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Wheat Germination and Emergence in Hot Soils

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Amanda De Oliveira Silva

Amanda De Oliveira Silva

I have served as an Assistant Professor and Small Grains Extension Specialist at Oklahoma State University since August 2019. I believe that close interaction with producers is vital to understand their production strategies and to establish realistic research goals. My program focuses on developing science-based information to improve the agronomic and economic viability of small grains production in Oklahoma and in the Southern Great Plains.

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Soil temperatures in Oklahoma can be hot when planting in late August to early September for forage-only or dual-purpose wheat (Figure 1). Seed that was planted into soils with temperatures above 85° F may result in delayed germination or prevent wheat seedling emergence. In addition to the soil moisture status since planting, listed below are two factors that may cause poor early stand establishment when wheat is sown into hot soils.

soil temp

Figure 1. Maximum soil temperature at a 4 inch depth under bare soil over the past three weeks near Altus. We can assume that the maximum soil temperature at shallower depths was likely higher. Data is from Oklahoma Mesonet.


High temperature germination sensitivity: This is a more elaborate way of saying that some wheat varieties do not germinate well in hot soil conditions. This is not to say that the seed will not germinate at all, but it may not germinate until the soil temperature has lowered. Keep in mind too that this sensitivity can vary from year to year. For example, a sensitive variety like Ruby Lee may germinate fine in 90° F soils one year and only produce a 10% stand in the same soil conditions the next. When sowing early, it is best to plant varieties first that do not have high germination sensitivity (e.g., Duster, Gallagher). Soil temperatures typically begin to cool by about September 20 due to lower air temperatures and/or rainfall events. Waiting until at least mid September to plant sensitive varieties can help reduce the risk of this issue. A rating of high temperature germination sensitivity for wheat varieties can be found in the OSU Fact Sheet PSS-2256 Factors Affecting Wheat Germination and Stand Establishment in Hot Soils.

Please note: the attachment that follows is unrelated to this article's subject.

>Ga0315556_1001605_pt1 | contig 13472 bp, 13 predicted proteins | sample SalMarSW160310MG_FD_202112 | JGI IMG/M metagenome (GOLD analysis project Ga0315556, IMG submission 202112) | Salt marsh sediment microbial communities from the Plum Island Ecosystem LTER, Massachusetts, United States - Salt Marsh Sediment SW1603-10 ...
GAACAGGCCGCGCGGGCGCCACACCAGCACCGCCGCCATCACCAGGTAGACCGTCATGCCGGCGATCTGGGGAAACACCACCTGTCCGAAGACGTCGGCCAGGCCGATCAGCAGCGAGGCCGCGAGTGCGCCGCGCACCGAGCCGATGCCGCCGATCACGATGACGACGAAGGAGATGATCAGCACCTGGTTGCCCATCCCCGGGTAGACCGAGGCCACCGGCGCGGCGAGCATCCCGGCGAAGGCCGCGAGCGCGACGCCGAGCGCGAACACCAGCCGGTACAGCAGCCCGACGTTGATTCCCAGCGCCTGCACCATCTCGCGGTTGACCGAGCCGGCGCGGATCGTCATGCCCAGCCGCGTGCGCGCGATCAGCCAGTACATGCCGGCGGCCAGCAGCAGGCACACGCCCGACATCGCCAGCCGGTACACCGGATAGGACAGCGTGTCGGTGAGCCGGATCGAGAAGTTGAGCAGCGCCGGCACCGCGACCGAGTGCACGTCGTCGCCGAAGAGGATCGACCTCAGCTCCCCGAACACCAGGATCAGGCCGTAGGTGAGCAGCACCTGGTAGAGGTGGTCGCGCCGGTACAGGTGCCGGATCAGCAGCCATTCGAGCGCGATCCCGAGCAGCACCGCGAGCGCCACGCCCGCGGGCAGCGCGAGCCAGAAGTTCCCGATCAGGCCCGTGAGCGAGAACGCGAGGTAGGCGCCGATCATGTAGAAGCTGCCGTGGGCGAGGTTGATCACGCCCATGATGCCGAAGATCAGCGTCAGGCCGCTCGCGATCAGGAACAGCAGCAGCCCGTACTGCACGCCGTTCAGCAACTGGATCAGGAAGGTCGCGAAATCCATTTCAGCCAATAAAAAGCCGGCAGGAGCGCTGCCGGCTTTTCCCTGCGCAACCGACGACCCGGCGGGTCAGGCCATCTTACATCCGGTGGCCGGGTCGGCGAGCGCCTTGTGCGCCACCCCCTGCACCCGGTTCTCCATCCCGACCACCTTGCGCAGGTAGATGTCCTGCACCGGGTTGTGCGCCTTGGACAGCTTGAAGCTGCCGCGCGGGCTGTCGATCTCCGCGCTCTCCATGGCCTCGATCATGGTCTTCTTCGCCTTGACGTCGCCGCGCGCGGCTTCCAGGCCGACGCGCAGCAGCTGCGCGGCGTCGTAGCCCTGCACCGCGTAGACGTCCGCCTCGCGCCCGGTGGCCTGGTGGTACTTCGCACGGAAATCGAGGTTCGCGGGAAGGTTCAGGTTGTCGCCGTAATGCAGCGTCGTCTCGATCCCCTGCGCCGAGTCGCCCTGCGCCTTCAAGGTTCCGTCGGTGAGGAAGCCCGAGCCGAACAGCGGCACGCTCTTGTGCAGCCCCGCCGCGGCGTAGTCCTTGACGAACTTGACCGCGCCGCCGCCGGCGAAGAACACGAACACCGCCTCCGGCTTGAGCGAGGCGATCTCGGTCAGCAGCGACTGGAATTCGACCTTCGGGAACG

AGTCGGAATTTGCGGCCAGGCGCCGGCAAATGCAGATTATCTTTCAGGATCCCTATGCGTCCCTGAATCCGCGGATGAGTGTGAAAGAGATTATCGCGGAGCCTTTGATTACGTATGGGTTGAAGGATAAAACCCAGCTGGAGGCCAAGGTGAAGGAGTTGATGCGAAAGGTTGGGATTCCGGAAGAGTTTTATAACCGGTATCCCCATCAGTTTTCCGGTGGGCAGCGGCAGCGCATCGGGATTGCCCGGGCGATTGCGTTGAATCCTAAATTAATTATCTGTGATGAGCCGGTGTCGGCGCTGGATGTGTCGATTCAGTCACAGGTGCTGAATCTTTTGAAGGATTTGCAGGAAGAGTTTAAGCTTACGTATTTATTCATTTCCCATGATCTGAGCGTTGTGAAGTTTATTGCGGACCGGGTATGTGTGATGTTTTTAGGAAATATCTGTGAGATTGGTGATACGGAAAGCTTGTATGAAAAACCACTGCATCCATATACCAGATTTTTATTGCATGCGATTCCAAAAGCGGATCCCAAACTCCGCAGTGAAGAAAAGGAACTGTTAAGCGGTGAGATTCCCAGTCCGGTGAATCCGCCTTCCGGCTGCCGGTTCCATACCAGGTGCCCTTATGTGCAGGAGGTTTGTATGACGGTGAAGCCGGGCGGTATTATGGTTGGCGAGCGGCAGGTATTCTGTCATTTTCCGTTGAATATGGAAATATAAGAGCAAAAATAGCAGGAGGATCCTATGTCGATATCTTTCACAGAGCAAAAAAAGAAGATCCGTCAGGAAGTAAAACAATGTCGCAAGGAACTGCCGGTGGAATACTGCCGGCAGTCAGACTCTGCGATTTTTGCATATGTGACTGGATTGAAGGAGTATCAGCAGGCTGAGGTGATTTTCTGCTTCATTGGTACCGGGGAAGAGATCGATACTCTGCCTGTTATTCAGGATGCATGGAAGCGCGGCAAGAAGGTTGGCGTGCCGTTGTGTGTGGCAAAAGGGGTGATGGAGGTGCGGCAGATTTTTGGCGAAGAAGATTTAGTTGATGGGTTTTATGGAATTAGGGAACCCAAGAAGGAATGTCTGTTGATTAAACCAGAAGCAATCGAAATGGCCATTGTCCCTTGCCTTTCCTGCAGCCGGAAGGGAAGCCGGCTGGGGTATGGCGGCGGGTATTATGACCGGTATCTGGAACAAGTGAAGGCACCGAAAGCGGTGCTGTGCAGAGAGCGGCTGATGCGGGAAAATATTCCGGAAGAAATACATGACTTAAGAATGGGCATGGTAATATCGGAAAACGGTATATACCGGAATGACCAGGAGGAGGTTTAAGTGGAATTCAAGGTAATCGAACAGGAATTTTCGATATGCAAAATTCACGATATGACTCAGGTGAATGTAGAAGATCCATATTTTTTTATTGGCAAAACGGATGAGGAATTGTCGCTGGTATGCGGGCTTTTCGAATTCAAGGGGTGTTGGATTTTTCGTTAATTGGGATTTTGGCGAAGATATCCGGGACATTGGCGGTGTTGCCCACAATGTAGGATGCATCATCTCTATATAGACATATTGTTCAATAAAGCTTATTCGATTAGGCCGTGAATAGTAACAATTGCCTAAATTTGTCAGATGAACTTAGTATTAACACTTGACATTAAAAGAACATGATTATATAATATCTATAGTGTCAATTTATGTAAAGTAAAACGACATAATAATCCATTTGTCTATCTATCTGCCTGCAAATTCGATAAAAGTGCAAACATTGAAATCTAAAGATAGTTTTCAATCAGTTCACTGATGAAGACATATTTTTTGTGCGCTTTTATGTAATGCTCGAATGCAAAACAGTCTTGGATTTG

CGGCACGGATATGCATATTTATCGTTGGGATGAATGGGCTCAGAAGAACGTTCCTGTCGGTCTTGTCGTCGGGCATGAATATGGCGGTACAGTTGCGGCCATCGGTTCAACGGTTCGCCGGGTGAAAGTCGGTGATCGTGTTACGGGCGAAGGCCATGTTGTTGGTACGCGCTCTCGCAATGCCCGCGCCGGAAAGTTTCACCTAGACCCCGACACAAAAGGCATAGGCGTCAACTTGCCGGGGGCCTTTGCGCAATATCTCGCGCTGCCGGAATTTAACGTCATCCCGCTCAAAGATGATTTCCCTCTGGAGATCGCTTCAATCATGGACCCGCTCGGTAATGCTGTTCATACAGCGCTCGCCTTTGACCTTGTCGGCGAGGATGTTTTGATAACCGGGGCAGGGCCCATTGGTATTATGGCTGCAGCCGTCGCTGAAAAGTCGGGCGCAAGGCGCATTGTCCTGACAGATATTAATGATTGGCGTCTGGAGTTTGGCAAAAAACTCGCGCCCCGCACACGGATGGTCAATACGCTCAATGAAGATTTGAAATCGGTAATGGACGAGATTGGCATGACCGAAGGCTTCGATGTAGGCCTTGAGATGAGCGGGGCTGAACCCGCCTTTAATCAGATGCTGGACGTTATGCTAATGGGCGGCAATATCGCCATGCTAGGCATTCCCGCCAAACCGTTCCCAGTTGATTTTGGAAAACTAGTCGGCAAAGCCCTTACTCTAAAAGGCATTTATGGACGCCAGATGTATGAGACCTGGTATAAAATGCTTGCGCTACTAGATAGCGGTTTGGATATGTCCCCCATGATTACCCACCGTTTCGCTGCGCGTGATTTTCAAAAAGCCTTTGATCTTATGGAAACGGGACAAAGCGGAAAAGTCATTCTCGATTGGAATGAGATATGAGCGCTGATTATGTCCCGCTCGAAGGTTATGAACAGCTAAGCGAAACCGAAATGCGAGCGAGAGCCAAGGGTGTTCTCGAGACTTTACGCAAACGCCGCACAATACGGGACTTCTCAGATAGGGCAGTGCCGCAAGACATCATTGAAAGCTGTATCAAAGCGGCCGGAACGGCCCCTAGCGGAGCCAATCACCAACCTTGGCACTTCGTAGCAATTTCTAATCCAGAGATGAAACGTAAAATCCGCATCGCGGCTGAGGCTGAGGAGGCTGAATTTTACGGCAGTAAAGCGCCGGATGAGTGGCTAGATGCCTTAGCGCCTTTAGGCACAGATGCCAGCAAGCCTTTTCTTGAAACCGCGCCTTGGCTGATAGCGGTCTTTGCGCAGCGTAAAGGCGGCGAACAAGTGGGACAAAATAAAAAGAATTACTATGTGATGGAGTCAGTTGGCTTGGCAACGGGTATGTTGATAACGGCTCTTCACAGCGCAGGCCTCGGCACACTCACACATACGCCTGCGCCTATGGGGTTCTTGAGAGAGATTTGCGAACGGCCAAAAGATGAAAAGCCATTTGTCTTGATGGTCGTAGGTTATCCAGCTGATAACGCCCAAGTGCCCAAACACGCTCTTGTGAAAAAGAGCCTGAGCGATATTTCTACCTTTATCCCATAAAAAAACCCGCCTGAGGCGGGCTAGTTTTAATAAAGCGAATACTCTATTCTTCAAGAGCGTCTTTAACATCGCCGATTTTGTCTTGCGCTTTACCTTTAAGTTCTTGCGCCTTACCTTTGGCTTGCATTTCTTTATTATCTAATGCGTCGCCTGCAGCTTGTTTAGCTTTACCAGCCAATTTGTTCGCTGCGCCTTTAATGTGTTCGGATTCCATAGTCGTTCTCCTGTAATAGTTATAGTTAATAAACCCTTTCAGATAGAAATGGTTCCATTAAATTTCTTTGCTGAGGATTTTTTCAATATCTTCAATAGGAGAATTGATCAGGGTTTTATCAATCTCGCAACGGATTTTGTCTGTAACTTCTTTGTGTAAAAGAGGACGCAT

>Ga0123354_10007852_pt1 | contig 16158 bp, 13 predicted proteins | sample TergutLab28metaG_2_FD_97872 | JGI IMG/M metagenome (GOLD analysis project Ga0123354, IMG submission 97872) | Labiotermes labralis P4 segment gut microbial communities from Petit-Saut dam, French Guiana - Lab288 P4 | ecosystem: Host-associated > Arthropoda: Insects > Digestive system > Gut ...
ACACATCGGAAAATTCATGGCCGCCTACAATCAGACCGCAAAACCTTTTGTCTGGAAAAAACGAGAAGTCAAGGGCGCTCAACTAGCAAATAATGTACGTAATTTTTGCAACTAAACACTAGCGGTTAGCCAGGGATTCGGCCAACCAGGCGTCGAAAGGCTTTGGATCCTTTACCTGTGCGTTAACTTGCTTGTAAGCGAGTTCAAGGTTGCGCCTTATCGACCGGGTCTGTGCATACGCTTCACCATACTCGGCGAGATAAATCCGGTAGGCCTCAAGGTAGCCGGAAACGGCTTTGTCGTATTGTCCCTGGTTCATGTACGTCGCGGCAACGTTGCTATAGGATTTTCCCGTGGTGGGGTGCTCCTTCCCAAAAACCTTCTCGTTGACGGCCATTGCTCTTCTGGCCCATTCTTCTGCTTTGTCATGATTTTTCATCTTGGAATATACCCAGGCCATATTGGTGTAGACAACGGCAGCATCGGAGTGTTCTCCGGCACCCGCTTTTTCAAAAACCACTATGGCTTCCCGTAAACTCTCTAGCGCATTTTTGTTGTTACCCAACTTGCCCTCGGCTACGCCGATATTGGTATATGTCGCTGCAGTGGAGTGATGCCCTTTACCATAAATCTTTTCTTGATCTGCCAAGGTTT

Coleoptile length: The coleoptile is the rigid, sheath-like structure which protects the first true leaf and aids it in navigating and reaching the soil surface. Once the coleoptile breaks the soil surface, it will stop growing, and the first true leaf will emerge. If the coleoptile fails to reach the soil surface, the first true leaf will emerge below ground and usually takes on an accordion-like appearance (Figure 2A-B). If this happens, the plant will die.

hot wheat

Figure 2A and 2B. Example of two different wheat seedlings in which the coleoptile failed to break the soil surface. The first true leaf emerged below the soil surface and resulted in this accordion-like appearance.


The coleoptile length for most wheat varieties today can allow for the seed to be safely planted up to 1.5 inches deep. Under hot soil conditions though, the coleoptile length tends to be decreased. Therefore, “dusting in” early-sown wheat at ¾ to 1 inch depth and waiting on a rain event may result in more uniform emergence than trying to plant into soil moisture at a deeper depth if soil moisture is not available in the top 1 to 1.5 inches of the soil profile. A rating for coleoptile length for wheat varieties can be found in the OSU Fact Sheet PSS-2142 Wheat Variety Comparison (P.S. we are working on updating this).

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